With Houston apparently giving Miguel Tejada the kiss off yesterday, Joe Strauss of the St. Louis Post-Dispatch says that Tony La Russa may be interested in bringing him in. It’s more of a “personal interest” on La Russa’s part, Strauss says, but that he has been discussed by others in the Cardinals organization.
But as Strauss’ piece makes clear, that — and just about everything else the Cardinals do — is being held hostage by the Matt Holliday situation. You sign him, you let Mark DeRosa dangle, and you pick up Tejada (or someone like him) to play third. Also if you sign him, you look to cheaper options to fill out that fifth starter’s slot. If you don’t, you go harder for DeRosa for third and/or left field and your options to fill out both the lineup and the rotation expand.
La Russa was patient and measured about it all during his press availability yesterday, but it’s obvious that the Cardinals are in a holding pattern. Everything they do for the rest of the offseason is in Matt Holliday’s and Scott Boras’ hands. But everything Scott Boras has ever done suggests that he has no interest in giving the Cardinals anything close to a sense of security on the matter any time soon. When a Scott Boras client is on the market, he is REALLY on the market, and the bidding hasn’t started yet.
St. Louis is not the sort of organization that gambles, and I can’t see them watching their plan Bs, Cs and Ds all get snapped up by other teams while waiting for Matt Holliday and Scott Boras to make up their minds.
The question, then, is how much longer before they officially cut bait?
In late December Betsy Bissen, a photographer for the Minnesota Twins website, Twins Daily, alleged that Miguel Sano assaulted her a few years ago. Bissen offered a detailed account of the incident.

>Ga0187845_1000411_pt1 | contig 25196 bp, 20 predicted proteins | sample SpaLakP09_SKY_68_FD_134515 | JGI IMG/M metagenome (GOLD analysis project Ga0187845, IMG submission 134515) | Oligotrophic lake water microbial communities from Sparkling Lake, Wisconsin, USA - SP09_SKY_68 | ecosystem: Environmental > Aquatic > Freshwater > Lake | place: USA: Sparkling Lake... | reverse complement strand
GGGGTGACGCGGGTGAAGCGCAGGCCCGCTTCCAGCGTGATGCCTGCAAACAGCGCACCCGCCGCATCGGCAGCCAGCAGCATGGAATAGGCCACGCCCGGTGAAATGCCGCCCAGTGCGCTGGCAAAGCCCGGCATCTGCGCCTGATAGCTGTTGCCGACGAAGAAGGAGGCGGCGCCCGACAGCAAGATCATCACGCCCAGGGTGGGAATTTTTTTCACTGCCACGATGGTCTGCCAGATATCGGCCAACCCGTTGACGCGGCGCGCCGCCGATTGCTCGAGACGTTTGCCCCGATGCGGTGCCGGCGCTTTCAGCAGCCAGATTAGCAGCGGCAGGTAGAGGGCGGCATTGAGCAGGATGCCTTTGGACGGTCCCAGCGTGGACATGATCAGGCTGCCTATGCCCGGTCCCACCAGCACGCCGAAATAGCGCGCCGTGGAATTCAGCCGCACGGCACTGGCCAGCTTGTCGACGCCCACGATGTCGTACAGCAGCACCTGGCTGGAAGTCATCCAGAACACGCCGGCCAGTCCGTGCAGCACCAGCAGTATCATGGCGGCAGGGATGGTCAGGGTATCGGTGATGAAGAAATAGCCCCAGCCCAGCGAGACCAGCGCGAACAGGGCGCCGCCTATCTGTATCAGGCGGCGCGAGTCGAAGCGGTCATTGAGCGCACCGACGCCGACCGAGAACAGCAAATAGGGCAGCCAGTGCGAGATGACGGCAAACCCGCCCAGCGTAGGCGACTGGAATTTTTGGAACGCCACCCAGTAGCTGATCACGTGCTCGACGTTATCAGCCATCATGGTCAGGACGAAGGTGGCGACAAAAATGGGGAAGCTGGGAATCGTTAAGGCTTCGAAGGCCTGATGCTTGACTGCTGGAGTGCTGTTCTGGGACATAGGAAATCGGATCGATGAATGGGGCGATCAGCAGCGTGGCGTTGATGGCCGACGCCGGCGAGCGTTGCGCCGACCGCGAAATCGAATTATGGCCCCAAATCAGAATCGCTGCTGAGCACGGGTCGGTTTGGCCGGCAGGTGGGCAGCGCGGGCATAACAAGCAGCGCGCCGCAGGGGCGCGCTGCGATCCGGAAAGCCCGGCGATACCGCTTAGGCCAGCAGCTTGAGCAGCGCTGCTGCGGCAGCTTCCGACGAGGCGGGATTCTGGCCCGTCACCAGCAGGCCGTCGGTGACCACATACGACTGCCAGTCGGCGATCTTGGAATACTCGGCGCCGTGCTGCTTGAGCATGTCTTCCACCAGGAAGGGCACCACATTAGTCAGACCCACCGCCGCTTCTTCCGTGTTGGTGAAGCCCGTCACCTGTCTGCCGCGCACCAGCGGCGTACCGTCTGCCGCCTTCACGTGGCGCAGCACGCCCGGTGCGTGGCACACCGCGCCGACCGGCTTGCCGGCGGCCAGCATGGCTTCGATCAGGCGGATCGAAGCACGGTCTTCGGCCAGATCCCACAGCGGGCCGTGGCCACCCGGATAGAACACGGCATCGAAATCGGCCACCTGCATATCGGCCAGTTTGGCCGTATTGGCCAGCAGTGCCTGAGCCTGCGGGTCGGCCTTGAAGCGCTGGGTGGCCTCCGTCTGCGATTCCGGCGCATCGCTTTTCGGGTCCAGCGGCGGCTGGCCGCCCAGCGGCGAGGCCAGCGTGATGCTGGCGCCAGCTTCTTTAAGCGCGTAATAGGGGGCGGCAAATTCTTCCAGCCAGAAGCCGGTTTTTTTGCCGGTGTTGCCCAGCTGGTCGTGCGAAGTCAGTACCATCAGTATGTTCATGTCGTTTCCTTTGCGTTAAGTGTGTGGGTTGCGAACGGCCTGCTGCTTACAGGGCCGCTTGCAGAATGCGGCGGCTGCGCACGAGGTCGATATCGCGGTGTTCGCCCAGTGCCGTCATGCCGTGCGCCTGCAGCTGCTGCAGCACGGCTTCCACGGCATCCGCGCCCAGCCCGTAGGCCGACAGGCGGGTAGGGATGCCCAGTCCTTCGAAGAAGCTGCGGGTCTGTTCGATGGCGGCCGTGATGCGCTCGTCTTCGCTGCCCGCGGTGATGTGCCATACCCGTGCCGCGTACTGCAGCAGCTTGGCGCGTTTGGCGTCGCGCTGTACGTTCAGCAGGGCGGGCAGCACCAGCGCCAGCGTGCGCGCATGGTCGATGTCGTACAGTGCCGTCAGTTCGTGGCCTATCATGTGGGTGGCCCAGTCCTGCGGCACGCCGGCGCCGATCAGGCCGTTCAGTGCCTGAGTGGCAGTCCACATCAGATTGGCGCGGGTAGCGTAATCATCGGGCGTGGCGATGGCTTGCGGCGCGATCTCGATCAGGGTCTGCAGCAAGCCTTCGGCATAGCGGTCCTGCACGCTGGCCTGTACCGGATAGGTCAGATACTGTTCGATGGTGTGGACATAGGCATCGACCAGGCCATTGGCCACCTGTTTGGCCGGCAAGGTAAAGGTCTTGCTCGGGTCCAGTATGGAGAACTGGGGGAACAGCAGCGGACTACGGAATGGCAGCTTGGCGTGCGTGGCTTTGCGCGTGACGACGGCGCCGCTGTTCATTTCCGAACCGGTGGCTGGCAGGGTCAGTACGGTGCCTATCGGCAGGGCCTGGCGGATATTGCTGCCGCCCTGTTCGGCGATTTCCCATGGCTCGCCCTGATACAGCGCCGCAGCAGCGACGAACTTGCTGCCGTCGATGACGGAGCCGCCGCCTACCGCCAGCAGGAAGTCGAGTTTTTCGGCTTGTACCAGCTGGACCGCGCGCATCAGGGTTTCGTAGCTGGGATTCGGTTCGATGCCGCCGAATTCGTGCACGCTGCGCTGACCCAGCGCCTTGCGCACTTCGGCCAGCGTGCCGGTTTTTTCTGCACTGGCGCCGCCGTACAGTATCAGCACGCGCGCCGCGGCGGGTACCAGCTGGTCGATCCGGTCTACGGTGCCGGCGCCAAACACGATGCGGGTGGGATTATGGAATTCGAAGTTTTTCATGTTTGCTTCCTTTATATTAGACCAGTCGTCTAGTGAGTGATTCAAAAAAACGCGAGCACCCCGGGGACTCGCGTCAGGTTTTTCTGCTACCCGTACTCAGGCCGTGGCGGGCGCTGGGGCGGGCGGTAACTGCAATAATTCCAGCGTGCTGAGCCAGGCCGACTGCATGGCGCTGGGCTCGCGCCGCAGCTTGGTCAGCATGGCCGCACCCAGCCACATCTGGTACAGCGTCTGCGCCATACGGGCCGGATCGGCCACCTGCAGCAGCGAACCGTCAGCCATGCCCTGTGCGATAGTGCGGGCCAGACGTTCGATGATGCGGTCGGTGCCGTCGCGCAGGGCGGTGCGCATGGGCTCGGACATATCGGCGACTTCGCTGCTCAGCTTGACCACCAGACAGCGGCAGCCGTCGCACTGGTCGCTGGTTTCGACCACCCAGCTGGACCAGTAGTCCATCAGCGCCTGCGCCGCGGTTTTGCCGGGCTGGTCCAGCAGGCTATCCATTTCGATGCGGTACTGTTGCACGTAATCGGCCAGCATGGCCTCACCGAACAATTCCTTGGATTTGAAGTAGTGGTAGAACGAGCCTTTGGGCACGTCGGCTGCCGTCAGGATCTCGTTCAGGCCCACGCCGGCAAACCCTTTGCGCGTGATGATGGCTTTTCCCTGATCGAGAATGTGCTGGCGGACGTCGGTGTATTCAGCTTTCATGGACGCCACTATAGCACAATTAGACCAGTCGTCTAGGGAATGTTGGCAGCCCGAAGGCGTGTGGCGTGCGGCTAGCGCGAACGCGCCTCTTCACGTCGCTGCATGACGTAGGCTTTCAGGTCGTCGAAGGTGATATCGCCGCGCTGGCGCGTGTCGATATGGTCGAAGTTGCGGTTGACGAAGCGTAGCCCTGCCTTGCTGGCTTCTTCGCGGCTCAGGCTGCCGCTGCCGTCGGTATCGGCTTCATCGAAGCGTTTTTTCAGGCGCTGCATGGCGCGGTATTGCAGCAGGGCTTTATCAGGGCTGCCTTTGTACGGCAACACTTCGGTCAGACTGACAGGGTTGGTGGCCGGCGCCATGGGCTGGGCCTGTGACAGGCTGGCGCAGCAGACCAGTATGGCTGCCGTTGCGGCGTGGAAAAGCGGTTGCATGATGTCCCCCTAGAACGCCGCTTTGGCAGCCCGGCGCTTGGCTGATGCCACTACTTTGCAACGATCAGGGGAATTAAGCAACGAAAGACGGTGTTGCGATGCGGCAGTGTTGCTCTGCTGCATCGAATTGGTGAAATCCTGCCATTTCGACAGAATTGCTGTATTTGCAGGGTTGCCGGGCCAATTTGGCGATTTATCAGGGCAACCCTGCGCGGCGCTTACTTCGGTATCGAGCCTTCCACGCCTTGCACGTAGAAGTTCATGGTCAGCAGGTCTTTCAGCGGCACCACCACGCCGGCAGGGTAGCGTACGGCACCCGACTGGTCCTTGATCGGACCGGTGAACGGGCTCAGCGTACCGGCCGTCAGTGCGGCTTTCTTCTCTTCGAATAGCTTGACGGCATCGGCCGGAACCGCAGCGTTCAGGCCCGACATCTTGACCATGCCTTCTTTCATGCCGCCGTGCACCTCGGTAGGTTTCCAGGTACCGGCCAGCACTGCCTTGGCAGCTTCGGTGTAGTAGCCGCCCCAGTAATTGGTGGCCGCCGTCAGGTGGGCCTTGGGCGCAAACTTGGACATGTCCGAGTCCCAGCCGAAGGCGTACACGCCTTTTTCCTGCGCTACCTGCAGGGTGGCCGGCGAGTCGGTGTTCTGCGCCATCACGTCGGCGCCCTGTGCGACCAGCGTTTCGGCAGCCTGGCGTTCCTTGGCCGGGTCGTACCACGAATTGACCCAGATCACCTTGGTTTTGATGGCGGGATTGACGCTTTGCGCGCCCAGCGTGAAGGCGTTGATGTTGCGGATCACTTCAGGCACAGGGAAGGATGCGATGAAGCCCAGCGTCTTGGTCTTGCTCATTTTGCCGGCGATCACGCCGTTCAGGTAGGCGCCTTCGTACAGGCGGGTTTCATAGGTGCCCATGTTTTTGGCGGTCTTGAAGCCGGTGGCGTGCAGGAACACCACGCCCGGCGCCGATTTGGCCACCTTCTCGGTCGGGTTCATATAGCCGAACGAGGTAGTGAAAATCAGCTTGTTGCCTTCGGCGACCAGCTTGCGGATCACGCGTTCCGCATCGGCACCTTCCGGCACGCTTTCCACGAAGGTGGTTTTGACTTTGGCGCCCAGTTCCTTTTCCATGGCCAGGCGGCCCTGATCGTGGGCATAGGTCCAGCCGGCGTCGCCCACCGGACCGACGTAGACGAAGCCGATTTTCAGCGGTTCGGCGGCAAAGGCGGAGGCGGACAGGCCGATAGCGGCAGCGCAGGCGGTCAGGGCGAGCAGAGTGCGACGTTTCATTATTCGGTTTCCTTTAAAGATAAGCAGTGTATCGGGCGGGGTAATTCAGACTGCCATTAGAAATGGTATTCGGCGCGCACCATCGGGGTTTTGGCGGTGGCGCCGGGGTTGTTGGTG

In the account she said that in 2015 Sano was at an autograph signing at a store at which she volunteered. After the signing, she alleged that Sano grabbed her wrist and forced her to accompany him to a nearby store, attempted to force her through a doorway near the restrooms, tried to kiss her multiple times and continued to hold her, forcibly and painfully, by her wrist, in an effort to get her into the bathroom with him. She said the struggle lasted for 10 minutes, and her screams for help went unanswered.
Major League Baseball announced that it was investigating the matter. A few moments ago, it announced its findings and that it was declining to discipline Sano:
The Office of the Commissioner of Baseball has completed its investigation into an assault allegation made against Minnesota Twins third baseman Miguel Sano. The comprehensive investigation included interviews of more than 20 individuals, including Sano and the complainant, as well as a review of available documents, including communication records.
At the conclusion of the investigation, the Office of the Commissioner found that there was insufficient evidence to support a disciplinary determination against Sano, due to conflicting and inconsistent witness accounts and the absence of contemporaneous substantiation. Barring the receipt of any new information or evidence, the Office of the Commissioner will not impose discipline on Sano in connection with the alleged incident.
Based on the text of the statement, one may conclude that the league did not find Bissen’s claims to be credible.
This is first investigation of this type, or pursuant to its domestic violence policy under the umbrella of which this investigation presumably falls, which has not resulted in discipline of some kind. At least investigations of which the public was aware.